Professor Rahmat Ara Hussin established the trust fund at the Society in 1988 in honour of her late spouse, Professor Atwar Husain. Born in 1918, Prof Atwar graduated in economics from the University of Dhaka in 1939 with a first-class degree, and later he obtained an MSS degree with distinction from the London School of Economics and joined that school as a teacher. In 1948, he joined the Planning Commission of Pakistan as a member and served there until 1971. He had a good number of publications to his credit and enjoyed an international reputation as a development economist. He was honoured as a National Professor in 1987, just a week before his death.


His wife, Professor Rahmat Ara Husain, then founded the trust with the hope that the academic mind and spirit that Professor Husain had shown in his life ought to be transmitted to future generations. The objective of the trust fund is to promote research within the broad area of “Economic Problems in Developing Countries of Asia and Planning Strategy for Development”.


So far, five gold medals have been awarded, and twenty-two lectures have been delivered under the auspices of the trust fund.


Read more: Asian Art Biennale Bangladesh 2022: Participating foreign artists visit Gallery Cosmos


Dr Kenneth X Robbins is a psychiatrist and collector-archivist specializing in maharajas and other local and regional Indian rulers as well as Sufis and Indian minority groups, specifically Jews and African Muslims. Images of three hundred items from his Indian Princely States collections have been available from the American Committee for Southern Asian Art. He is co-editor, with John McLeod, of the book “African Elites in India: Habshi Amarat” (Mapin, 2006) and co-curator, with Sylviane Diouf, of a New York Public Library Schomburg Center traveling exhibition “Africans in India”, which has been shown across five continents at dozens of venues, including the United Nations and UNESCO.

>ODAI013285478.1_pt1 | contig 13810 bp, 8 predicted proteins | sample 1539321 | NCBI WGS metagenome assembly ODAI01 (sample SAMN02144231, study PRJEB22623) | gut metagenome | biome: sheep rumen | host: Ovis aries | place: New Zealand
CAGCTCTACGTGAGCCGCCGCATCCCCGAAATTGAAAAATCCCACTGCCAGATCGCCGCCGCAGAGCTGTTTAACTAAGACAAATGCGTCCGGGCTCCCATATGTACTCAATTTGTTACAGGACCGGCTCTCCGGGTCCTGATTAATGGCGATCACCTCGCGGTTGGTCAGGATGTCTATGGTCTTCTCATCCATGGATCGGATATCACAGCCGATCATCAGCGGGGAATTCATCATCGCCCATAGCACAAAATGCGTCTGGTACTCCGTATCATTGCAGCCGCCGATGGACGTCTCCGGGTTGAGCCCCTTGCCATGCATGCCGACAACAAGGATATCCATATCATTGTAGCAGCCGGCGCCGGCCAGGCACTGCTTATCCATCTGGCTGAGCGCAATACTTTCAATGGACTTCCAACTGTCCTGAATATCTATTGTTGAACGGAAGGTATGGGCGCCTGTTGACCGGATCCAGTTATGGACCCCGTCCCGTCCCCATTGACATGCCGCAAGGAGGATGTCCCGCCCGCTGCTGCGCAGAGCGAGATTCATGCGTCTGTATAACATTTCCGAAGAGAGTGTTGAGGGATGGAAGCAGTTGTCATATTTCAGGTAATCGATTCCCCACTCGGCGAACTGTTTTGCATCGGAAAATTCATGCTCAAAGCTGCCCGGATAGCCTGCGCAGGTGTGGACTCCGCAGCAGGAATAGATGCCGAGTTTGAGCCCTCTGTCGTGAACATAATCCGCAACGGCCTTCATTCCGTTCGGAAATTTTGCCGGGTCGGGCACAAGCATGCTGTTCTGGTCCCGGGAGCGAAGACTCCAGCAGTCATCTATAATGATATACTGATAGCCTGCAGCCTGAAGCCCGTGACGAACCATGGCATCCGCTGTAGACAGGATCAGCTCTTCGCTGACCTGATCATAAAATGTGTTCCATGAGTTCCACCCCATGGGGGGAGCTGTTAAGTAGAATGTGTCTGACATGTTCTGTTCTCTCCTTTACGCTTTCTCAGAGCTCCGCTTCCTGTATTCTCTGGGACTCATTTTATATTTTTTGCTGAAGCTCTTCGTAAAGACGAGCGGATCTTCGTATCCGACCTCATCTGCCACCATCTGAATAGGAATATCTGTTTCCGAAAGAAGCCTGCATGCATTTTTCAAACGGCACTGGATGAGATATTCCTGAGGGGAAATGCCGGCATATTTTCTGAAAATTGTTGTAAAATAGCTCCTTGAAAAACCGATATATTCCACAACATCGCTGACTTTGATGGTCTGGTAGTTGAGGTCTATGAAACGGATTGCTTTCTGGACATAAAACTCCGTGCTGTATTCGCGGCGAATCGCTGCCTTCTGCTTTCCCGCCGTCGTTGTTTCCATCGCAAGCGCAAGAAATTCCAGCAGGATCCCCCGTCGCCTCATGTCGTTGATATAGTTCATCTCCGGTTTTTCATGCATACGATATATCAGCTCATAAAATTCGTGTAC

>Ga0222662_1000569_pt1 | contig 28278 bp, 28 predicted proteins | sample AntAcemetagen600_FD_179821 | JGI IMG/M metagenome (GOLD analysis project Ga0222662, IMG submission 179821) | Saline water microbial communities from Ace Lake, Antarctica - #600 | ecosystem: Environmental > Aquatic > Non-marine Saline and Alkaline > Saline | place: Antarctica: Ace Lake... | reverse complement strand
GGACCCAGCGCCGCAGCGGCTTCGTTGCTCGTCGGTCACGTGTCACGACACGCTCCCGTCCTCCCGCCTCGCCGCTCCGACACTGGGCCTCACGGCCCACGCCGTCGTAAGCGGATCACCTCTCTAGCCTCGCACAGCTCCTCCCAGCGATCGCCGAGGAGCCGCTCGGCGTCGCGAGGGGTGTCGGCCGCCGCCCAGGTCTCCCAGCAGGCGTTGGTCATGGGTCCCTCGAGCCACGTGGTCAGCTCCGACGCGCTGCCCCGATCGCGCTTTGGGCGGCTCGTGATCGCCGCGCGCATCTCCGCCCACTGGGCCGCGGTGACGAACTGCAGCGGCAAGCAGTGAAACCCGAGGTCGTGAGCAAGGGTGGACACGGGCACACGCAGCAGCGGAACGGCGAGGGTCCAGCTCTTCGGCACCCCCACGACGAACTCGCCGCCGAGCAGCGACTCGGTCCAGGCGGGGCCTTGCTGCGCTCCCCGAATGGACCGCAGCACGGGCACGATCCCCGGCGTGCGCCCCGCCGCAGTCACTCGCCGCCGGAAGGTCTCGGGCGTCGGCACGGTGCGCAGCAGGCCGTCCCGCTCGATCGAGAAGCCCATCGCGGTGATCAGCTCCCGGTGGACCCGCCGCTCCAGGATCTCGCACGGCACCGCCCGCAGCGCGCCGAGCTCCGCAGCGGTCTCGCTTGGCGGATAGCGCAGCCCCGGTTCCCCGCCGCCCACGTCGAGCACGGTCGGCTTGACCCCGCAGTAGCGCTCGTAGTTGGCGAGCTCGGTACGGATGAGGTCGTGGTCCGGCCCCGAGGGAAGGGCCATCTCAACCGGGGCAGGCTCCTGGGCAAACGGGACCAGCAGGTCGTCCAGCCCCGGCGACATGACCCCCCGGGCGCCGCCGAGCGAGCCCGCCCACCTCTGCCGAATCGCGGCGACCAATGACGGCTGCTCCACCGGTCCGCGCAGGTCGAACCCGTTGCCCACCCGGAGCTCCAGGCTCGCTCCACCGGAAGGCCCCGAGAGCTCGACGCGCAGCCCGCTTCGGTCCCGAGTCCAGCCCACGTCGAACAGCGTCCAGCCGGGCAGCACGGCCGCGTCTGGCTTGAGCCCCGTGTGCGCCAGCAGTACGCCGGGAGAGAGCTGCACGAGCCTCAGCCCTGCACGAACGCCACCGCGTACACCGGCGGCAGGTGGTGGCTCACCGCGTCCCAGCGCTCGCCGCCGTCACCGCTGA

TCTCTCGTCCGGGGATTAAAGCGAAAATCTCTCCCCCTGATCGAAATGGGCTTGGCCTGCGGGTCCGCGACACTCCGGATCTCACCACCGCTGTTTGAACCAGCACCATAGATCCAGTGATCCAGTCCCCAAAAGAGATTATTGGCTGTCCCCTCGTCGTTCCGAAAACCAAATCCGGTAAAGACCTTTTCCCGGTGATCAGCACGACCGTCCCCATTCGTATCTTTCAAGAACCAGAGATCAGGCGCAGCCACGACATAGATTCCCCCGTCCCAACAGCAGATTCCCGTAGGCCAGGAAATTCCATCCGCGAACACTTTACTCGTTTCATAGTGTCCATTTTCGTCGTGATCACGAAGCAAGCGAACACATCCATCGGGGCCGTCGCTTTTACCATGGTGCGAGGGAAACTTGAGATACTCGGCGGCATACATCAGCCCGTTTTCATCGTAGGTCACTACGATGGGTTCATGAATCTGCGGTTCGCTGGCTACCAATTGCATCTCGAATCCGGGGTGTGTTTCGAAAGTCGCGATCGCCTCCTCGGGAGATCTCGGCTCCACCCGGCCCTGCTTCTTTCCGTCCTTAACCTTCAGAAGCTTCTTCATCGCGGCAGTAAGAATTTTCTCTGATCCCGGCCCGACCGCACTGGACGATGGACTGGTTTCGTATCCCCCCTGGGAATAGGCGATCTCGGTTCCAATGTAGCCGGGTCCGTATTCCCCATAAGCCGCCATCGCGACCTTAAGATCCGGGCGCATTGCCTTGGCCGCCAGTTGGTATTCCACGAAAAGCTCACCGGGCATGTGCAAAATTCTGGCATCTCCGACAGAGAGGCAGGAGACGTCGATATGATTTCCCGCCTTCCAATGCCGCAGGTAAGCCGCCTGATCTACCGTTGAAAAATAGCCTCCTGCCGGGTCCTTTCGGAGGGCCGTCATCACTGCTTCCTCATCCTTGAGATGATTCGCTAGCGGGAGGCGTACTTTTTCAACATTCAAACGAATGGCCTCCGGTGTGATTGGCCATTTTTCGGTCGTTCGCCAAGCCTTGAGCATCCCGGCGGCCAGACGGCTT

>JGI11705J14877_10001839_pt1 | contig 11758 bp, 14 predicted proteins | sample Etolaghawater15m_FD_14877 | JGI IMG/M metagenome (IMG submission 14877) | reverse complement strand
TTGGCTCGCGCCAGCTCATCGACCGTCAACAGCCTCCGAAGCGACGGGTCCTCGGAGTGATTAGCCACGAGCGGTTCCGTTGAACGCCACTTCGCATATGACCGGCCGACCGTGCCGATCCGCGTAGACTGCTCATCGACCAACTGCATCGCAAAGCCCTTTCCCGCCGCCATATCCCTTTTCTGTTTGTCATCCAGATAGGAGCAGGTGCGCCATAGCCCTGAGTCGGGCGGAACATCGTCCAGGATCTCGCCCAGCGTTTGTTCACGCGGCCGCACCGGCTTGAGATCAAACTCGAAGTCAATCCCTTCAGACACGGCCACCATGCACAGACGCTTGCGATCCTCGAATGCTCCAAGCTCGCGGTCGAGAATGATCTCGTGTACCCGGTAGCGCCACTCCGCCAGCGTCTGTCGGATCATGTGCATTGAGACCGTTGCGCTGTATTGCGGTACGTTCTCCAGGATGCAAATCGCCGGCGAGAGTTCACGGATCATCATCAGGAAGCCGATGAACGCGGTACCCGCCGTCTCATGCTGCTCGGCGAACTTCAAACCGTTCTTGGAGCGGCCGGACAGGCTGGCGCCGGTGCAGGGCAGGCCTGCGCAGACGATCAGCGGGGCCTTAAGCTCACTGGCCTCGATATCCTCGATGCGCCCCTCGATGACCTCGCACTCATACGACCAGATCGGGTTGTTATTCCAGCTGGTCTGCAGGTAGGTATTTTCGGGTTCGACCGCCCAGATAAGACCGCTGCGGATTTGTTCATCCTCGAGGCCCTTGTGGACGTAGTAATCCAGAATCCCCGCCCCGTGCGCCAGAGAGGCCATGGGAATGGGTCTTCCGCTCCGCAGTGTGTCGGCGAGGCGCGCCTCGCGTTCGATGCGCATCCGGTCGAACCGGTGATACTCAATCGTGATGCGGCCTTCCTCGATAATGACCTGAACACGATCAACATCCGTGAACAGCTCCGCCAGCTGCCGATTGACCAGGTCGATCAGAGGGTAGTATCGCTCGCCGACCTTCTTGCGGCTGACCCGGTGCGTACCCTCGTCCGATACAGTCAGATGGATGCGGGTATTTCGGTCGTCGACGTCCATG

Robbins has published many articles, organized scholarly conferences, and curated exhibits on India dealing with history, maharajas and nawabs, art, medicine, gender and women, Jews, philately, numismatics, and movies.


In October, it was revealed that the Robbins family has designated the Penn Libraries – the library system of the University of Pennsylvania, an IVY League school in the US, as the recipient of their entire collection in their estate planning. Their collection comprises more than 100,000 items including books, manuscripts, medals and fine artworks.


Source: United News of Bangladesh


WHO ‘continues to urge’ China to share more data amid Covid surge

The UN health agency has “continued to urge China” to share more rapid, regular, reliable data on hospitalisations and deaths, as well as more comprehensive, real-time viral sequencing in the wake of a Covid surge in the East Asian country.


“The World Health Organization (WHO) is concerned about the risk to life in the world’s most populous country and reiterated the importance of stepping up vaccination coverage, including booster doses,” WHO Director-General Tedros Adhanom Ghebreyesus said recently in his first online briefing for the year.


“With circulation in China so high and comprehensive data not forthcoming – as I said last week it is understandable that some countries are taking steps they believe will protect their citizens,” he added.


Several countries, including the US, have announced new Covid testing requirements for travellers from China to gain domestic entry, amid concerns over the spread of the latest variants.


WHO Emergencies Director Dr Mike Ryan said: “We know there are difficulties in all countries very often in recording hospital releases, admissions and use of ICU (intensive care unit) facilities.”


“We believe that the current numbers being published from China underrepresents the true impact of the disease in terms of hospital admissions, in terms of ICU admissions, and particularly in terms of deaths.”


WHO has held high-level meetings with Chinese authorities over the past week to discuss the rise in cases and hospitalisations.


The UN agency’s Technical Advisory Group on Virus Evolution (TAG-VE) also met with Chinese experts to discuss the situation.


During that meeting, scientists from the Chinese Center for Disease Control and Prevention presented data from what they described as imported and locally acquired coronavirus infections.


The analysis showed that most of the viruses circulating in the country are of two Omicron lineages, BA.5.2 and BF.7, which accounted for 97.5 percent of all local infections, as well as a few other known Omicron sublineages.


“These variants are known and have been circulating in other countries, and at present no new variant has been reported by the China CDC,” the TAG-VE said in a statement on Wednesday.


So far, 773 sequences from mainland China have been submitted to the virus database operated by the global science initiative, GISAID.


Most, 564, were collected after December 1. Of this number, only 95 are labelled as locally acquired cases, while 187 are imported and 261 “do not have this information provided.”


The majority of the locally acquired cases, 95 percent, belong to the two Omicron lineages.